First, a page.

If you want to fly your drone near this year’s Super Bowl, it’ll cost you $30,000 minimum (and maybe jail)

Feb 8, 2022

John Aldred

John Aldred is a photographer with over 20 years of experience in the portrait and commercial worlds. He is based in Scotland and has been an early adopter – and occasional beta tester – of almost every digital imaging technology in that time. As well as his creative visual work, John uses 3D printing, electronics and programming to create his own photography and filmmaking tools and consults for a number of brands across the industry.

Feb 8, 2022

John Aldred

John Aldred is a photographer with over 20 years of experience in the portrait and commercial worlds. He is based in Scotland and has been an early adopter – and occasional beta tester – of almost every digital imaging technology in that time. As well as his creative visual work, John uses 3D printing, electronics and programming to create his own photography and filmmaking tools and consults for a number of brands across the industry.

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The FAA has declared Super Bowl LVI (56) taking place on Sunday 13th February, a “No Drone Zone” and announced that there is a Temporary Flight Restriction (TFR) over the SoFi Stadium in Inglewood California beginning at 2:30pm local time (Pacific) and ending at 8:30pm. The TFR means that you’re not allowed to fly within a 30-nautical-mile radius of the stadium horizontally to an altitude of 18,000 feet (~3.4 miles).

Additionally, A further flight restriction prohibits drones from being flown within one-nautical-mile of the stadium from 10am on the 13th until the above TFR kicks in, up to an altitude of 3,000 feet. The penalty for breaking these restrictions is a minimum $30,000 fine, potentially some prison time and you’ll almost certainly never see your drone and its footage again.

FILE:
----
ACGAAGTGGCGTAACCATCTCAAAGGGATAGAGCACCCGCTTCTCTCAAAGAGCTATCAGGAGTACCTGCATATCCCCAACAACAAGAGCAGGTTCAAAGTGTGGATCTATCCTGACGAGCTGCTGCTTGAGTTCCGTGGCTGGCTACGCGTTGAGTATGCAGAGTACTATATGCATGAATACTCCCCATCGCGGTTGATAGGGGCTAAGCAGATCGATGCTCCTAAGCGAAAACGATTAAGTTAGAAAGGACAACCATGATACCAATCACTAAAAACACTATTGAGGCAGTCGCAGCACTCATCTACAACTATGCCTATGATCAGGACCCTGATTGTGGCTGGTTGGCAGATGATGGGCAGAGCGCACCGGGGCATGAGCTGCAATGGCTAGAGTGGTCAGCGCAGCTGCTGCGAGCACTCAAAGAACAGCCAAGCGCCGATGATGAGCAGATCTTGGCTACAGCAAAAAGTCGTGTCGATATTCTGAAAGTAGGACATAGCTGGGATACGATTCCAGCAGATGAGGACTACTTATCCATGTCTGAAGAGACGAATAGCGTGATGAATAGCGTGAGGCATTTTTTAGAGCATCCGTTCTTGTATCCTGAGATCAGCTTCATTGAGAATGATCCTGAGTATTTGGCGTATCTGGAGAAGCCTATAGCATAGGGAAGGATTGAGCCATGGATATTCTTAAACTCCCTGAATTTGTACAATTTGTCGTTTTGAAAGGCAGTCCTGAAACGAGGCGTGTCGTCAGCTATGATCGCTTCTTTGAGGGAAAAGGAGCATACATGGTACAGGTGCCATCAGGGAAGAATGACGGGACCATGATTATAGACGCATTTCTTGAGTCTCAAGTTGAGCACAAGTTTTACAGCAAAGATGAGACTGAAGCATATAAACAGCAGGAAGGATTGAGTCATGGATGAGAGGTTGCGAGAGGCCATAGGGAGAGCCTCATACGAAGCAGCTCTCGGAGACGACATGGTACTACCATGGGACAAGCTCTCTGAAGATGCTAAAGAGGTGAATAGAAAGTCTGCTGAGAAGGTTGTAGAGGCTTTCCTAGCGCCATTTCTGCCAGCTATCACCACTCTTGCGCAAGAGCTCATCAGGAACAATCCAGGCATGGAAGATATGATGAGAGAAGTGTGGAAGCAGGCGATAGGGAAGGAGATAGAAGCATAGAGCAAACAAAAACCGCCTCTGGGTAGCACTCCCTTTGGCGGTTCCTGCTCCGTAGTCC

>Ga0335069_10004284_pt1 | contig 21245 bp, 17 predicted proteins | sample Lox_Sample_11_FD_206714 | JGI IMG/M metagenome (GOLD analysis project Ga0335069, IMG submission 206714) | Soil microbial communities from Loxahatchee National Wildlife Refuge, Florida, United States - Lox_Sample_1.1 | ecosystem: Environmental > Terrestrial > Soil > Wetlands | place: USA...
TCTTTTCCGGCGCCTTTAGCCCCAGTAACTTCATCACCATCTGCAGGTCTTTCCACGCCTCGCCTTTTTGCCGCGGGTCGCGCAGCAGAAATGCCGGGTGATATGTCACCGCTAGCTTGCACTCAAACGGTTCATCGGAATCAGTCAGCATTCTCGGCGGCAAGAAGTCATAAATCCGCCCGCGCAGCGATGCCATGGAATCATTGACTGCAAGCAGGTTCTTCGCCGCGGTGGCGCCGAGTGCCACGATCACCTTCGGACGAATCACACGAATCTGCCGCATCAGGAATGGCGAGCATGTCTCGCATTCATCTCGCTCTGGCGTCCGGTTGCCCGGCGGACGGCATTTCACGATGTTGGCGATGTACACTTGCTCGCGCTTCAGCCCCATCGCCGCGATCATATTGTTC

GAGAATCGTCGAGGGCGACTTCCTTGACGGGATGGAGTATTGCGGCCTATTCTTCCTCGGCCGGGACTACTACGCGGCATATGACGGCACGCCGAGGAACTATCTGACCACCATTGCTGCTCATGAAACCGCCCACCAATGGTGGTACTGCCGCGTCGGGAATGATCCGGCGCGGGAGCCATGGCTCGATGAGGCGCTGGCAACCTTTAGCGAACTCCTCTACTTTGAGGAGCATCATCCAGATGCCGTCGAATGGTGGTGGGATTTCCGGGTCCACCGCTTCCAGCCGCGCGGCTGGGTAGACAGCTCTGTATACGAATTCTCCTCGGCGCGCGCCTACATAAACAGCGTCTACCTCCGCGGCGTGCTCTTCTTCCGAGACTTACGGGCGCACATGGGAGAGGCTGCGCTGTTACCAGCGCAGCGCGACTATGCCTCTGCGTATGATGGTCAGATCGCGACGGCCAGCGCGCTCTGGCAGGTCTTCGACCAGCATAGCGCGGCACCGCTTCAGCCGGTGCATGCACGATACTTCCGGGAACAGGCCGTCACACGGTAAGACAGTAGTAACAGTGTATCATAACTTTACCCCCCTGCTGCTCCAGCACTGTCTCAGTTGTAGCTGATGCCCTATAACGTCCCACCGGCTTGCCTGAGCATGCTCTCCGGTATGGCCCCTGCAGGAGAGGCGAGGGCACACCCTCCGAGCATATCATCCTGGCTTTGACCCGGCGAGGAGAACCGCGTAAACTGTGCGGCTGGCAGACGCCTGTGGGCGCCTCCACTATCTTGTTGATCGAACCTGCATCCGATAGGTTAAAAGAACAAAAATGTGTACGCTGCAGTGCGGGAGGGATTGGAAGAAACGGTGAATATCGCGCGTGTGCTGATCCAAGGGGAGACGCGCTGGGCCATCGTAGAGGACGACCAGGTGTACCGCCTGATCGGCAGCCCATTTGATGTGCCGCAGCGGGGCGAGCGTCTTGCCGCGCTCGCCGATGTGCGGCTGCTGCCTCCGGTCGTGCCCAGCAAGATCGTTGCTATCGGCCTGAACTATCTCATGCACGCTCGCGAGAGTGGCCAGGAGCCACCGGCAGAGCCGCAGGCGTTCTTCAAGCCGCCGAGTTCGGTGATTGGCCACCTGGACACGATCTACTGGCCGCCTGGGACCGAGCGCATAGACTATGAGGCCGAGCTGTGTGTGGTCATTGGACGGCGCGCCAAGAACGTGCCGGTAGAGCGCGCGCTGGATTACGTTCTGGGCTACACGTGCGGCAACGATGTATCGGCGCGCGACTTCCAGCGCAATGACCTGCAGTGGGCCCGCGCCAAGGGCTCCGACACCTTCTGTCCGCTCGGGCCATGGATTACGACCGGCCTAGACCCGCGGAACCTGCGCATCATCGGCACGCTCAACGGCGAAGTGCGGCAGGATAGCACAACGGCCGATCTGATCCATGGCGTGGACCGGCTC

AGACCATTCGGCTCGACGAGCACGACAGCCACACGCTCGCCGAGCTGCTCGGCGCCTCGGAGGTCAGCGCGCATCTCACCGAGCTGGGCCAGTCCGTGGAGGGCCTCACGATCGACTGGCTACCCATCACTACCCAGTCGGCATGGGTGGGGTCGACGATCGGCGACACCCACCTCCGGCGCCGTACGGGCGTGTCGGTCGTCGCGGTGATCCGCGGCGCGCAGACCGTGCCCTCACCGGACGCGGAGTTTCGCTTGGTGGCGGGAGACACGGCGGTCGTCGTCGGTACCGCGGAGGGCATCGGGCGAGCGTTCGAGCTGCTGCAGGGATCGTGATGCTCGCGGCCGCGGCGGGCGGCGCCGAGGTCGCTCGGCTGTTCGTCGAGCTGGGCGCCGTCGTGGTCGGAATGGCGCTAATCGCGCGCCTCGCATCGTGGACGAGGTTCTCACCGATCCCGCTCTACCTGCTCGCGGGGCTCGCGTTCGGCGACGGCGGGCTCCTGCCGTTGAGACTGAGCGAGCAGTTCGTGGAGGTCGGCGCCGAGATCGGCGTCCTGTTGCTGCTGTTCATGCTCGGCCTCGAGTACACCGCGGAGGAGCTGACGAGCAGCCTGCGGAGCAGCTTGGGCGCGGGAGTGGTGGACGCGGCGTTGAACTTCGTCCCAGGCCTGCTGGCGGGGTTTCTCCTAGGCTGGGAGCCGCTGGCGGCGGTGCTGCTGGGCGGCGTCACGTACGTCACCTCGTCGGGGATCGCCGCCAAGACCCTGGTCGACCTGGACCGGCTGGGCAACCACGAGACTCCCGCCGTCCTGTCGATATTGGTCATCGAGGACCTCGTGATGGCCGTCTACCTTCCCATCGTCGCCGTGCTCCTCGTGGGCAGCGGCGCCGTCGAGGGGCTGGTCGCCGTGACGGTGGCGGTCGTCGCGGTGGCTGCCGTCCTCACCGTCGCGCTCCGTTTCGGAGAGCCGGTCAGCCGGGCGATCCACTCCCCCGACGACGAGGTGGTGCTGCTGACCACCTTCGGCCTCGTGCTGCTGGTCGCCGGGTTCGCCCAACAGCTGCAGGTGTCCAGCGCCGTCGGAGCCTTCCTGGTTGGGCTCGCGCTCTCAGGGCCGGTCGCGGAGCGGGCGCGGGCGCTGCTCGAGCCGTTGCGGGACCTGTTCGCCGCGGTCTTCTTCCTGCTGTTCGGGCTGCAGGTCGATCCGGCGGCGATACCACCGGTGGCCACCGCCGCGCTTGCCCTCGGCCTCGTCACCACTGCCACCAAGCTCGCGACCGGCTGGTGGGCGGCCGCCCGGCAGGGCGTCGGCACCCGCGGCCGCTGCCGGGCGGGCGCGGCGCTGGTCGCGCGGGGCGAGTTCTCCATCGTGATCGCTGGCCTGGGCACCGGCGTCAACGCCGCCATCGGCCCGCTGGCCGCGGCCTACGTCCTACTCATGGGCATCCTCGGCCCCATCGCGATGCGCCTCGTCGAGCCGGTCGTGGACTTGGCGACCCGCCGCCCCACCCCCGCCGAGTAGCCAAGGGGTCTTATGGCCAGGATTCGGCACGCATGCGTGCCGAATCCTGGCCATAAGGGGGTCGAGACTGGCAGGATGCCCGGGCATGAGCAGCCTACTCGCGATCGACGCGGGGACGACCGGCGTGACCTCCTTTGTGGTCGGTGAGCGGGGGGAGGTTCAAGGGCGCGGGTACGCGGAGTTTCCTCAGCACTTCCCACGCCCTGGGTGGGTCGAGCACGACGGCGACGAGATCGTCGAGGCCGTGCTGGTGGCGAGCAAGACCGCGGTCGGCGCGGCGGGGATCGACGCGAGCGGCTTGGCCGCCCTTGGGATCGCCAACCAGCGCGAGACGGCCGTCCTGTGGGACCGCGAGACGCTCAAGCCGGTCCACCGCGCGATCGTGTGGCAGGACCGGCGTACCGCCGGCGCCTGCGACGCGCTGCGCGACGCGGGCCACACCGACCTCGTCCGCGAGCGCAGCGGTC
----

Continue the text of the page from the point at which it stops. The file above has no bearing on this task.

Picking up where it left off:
YouTube video

To understand exactly what a Temporary Flight Restriction is, the FAA has a handy guide that’s worth a read. But the short version is that unless you have special permission from the FAA, you’re not allowed to fly your drone within the restricted drone during the time that the TFR is active. They’re typically issued for natural disasters such as wildfires and hurricanes, major sporting events like the Super Bowl, and emergency or locations of national security. The FAA keeps an active list of TFRs on its website for easy reference and is updated in real-time. They’re also listed in LAANC apps and the B4UFLY app.

So, this year, if you’re heading to the Super Bowl (or anywhere within 30 nautical miles!) on Sunday 13th February, be sure to leave the drone at home or it could get real expensive real quick! Of course, it is possible to get permission from the FAA to fly in the area during this time (which you’ll absolutely need if you want to), but except for emergency reasons, you’re unlikely to be granted such permission.

[via DPReview / Lead Image: CC-BY 2.0]

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John Aldred

John Aldred

John Aldred is a photographer with over 20 years of experience in the portrait and commercial worlds. He is based in Scotland and has been an early adopter – and occasional beta tester – of almost every digital imaging technology in that time. As well as his creative visual work, John uses 3D printing, electronics and programming to create his own photography and filmmaking tools and consults for a number of brands across the industry.

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2 responses to “If you want to fly your drone near this year’s Super Bowl, it’ll cost you $30,000 minimum (and maybe jail)”

  1. Arthur_P_Dent Avatar
    Arthur_P_Dent

    That’s an area of almost 3,750 square miles, about three times the size of Rhode Island. Seems a bit excessive.

    1. Kaouthia Avatar
      Kaouthia

      They’ve probably got a flyby by actual jets or something like they usually do at the Super Bowl. The TFR is for all aircraft, not just drones. They’re just making a point about drones because they’re most likely to break the rules. :)